This year has seen the debate regarding investment in the tobacco sector highlighted in a way that it has not in some considerable years.
In April the California Public Employees Retirement System, CalPERS, announced that it was reviewing its policy of divestment from certain industries, and in particular the decision it took in 2000 to divest from the tobacco industry. It was reported that CalPERS estimated that its decision to divest had cost it, at that point, some $3bn in missed profits.
It was also reported that Norges, the Norwegian Government Pension Fund, which has excluded most tobacco related investments since the end of 2009, had missed $1.9bn of potential profit and reduced its returns by 0.68% per annum from 2010 to 2015. Although CalPERS was reviewing its policy, Norges was not.
Subsequently, in May AXA announced that it would sell immediately its €200m own-account investments in tobacco company equities and stop all new investments in tobacco industry corporate bonds, running off its €1.6bn of existing holdings as they matured. It was not selling either equity holdings or bonds in funds managed as third party mandates. AXA argued that smoking posed the biggest threat to public health in the world today and that “tobacco will kill one billion people worldwide during the 21st century”, citing statements from the World Health Organisation (WHO).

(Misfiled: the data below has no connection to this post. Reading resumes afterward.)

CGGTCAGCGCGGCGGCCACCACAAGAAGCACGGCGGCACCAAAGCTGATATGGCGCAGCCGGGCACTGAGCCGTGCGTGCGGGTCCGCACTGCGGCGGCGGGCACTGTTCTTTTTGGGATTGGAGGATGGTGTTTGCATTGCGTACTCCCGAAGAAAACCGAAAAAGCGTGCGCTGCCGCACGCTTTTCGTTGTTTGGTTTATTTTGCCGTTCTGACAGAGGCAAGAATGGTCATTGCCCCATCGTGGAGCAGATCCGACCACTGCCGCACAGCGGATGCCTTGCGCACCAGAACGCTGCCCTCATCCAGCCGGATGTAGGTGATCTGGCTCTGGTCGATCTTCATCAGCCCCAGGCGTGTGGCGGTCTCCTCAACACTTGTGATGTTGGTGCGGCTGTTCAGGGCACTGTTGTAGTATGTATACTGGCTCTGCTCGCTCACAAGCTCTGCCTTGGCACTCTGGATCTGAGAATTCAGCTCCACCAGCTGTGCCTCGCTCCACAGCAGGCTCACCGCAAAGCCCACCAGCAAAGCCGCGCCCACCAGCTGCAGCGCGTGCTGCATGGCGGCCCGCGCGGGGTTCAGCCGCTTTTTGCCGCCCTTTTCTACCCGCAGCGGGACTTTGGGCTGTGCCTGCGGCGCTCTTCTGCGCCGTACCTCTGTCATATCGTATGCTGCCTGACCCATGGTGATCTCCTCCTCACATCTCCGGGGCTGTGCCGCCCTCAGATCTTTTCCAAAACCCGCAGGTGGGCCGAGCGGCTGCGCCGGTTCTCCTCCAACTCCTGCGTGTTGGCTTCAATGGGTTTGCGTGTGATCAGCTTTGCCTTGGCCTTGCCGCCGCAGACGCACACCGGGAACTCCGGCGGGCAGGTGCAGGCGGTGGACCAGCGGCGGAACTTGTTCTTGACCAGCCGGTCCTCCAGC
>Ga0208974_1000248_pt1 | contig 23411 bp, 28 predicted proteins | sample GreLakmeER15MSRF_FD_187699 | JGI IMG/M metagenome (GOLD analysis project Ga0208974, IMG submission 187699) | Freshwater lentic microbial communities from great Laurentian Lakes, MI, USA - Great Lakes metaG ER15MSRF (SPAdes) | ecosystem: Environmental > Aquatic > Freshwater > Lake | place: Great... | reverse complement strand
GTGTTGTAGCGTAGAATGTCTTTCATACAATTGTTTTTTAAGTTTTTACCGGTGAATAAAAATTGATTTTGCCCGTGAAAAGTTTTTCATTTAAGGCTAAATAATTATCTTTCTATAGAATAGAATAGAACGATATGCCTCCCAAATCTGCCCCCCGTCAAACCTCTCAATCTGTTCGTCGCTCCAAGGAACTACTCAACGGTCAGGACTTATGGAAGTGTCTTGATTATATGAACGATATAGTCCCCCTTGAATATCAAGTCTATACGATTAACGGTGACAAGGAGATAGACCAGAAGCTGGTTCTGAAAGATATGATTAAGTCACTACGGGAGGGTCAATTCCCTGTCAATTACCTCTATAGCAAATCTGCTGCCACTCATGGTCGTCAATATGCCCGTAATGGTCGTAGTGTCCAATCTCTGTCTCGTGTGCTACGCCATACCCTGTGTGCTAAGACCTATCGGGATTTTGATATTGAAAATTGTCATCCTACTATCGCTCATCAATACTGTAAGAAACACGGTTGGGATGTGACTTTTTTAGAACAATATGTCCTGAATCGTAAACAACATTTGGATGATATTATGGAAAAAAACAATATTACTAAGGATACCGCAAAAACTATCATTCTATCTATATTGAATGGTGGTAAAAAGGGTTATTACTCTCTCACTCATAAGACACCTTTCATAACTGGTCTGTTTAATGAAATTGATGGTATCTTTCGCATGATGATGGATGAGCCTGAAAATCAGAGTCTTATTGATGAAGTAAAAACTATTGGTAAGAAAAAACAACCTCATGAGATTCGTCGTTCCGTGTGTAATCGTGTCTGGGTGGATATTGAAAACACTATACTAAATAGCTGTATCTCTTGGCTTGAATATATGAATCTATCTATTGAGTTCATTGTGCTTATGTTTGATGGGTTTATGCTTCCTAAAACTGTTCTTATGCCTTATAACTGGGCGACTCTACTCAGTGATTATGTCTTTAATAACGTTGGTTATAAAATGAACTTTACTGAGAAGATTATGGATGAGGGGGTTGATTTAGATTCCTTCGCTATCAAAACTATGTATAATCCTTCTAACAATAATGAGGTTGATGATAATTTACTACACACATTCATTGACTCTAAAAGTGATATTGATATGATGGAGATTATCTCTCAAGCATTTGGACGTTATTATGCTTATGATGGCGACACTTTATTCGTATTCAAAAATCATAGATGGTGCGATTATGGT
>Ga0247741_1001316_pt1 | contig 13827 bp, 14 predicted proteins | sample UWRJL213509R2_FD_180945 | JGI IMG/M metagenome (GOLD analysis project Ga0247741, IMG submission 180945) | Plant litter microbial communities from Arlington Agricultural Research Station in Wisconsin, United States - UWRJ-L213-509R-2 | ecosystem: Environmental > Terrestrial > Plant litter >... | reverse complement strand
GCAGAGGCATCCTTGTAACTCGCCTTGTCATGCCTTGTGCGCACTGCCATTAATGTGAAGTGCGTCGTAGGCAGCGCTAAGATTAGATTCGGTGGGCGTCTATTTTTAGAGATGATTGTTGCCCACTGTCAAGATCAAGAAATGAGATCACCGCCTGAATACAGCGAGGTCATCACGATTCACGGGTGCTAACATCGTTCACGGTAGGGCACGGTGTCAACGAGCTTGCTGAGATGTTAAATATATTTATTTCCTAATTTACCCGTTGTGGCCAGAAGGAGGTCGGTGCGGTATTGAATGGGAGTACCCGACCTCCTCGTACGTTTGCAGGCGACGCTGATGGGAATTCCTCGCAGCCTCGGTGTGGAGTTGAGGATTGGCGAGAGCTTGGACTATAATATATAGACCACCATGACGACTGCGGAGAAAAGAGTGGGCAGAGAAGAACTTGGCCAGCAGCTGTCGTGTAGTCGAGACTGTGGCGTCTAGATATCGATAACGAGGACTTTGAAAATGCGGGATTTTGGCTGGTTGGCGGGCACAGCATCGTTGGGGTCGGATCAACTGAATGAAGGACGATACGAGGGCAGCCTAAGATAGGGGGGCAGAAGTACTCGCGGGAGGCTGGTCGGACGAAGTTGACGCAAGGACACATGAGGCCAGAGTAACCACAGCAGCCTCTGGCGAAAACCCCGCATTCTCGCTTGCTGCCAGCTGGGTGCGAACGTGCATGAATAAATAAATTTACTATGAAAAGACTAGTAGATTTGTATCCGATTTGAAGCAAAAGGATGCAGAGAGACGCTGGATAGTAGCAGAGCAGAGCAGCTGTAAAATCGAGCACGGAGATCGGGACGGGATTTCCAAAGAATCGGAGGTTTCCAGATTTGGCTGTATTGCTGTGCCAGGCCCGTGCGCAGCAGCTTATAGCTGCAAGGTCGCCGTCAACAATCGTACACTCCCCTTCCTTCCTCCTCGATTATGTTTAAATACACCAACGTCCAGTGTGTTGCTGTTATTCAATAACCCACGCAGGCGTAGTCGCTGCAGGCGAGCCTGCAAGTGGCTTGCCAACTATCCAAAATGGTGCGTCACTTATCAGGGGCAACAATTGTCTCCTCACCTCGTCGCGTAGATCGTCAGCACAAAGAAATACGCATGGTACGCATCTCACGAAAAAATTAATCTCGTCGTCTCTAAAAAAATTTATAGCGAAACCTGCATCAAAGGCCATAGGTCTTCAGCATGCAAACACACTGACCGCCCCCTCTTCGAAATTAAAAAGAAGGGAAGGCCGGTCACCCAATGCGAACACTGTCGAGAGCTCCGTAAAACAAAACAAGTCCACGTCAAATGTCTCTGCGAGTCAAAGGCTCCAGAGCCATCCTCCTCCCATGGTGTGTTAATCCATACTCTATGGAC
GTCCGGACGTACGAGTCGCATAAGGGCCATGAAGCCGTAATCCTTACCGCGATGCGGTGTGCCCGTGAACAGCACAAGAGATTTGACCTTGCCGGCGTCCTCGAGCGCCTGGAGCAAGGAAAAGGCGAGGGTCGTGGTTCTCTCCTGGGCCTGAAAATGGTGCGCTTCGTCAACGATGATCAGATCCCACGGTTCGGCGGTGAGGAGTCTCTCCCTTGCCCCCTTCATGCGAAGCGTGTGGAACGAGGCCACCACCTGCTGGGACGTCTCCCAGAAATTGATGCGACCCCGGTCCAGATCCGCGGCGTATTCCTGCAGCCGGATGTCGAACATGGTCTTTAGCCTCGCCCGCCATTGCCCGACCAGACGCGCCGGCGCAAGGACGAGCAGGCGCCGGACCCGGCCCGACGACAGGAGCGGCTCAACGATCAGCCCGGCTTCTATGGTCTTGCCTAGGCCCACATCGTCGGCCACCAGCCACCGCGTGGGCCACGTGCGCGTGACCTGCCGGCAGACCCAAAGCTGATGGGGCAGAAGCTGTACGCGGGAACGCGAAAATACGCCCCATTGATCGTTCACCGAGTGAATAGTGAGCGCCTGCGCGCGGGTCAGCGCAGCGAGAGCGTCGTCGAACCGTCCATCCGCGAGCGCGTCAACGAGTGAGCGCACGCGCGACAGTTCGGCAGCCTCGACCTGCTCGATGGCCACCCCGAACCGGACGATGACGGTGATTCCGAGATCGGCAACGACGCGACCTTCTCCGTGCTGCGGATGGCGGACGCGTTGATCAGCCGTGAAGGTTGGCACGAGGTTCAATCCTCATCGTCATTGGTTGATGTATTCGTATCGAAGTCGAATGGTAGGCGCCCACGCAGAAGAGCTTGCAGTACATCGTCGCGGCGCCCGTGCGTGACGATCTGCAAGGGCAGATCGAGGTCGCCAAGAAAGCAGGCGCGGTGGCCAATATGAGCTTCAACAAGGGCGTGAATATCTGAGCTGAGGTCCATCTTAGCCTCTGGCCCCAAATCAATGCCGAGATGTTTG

Alongside these debates has been the continuing and active debate regarding the safety or otherwise of e-cigarettes, their role in harm reduction, the regulation of the sector and the role of the tobacco companies in production and promotion of the category. This debate has seen a schism in “Public Health” with those in favour of the products being countered by others who claim “it isn’t yet known if they are safe“. Media headlines (“Vaping as bad as fags” for example) have played a role in changing public perceptions of the relative risks of e-cigarettes compared with combustible cigarettes, with ASH suggesting that the proportion of survey respondents thinking that e-cigarettes were equally or more harmful that tobacco cigarettes increasing from 12% in 2013 to 23% in 2015. In many cases the tactics and language used by the detractors of e-cigarettes are reminiscent of earlier chapters of tobacco’s history and not in a way which is flattering to the current generation.